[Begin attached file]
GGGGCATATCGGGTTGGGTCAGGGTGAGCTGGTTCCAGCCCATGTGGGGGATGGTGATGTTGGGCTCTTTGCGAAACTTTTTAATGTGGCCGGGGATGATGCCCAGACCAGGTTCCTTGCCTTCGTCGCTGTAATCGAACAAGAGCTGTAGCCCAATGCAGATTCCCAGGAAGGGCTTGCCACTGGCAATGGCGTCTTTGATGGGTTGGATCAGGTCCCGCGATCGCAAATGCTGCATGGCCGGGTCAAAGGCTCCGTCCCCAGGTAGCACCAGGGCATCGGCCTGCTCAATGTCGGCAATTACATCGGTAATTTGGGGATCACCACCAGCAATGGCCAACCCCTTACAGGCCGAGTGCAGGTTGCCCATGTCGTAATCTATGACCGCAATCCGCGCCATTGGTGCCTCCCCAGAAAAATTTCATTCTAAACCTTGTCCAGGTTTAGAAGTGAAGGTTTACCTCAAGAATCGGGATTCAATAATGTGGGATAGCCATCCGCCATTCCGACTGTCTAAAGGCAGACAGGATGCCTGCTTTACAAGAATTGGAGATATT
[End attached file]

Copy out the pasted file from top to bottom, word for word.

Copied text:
GGGGCATATCGGGTTGGGTCAGGGTGAGCTGGTTCCAGCCCATGTGGGGGATGGTGATGTTGGGCTCTTTGCGAAACTTTTTAATGTGGCCGGGGATGATGCCCAGACCAGGTTCCTTGCCTTCGTCGCTGTAATCGAACAAGAGCTGTAGCCCAATGCAGATTCCCAGGAAGGGCTTGCCACTGGCAATGGCGTCTTTGATGGGTTGGATCAGGTCCCGCGATCGCAAATGCTGCATGGCCGGGTCAAAGGCTCCGTCCCCAGGTAGCACCAGGGCATCGGCCTGCTCAATGTCGGCAATTACATCGGTAATTTGGGGATCACCACCAGCAATGGCCAACCCCTTACAGGCCGAGTGCAGGTTGCCCATGTCGTAATCTATGACCGCAATCCGCGCCATTGGTGCCTCCCCAGAAAAATTTCATTCTAAACCTTGTCCAGGTTTAGAAGTGAAGGTTTACCTCAAGAATCGGGATTCAATAATGTGGGATAGCCATCCGCCATTCCGACTGTCTAAAGGCAGACAGGATGCCTGCTTTACAAGAATTGGAGATATT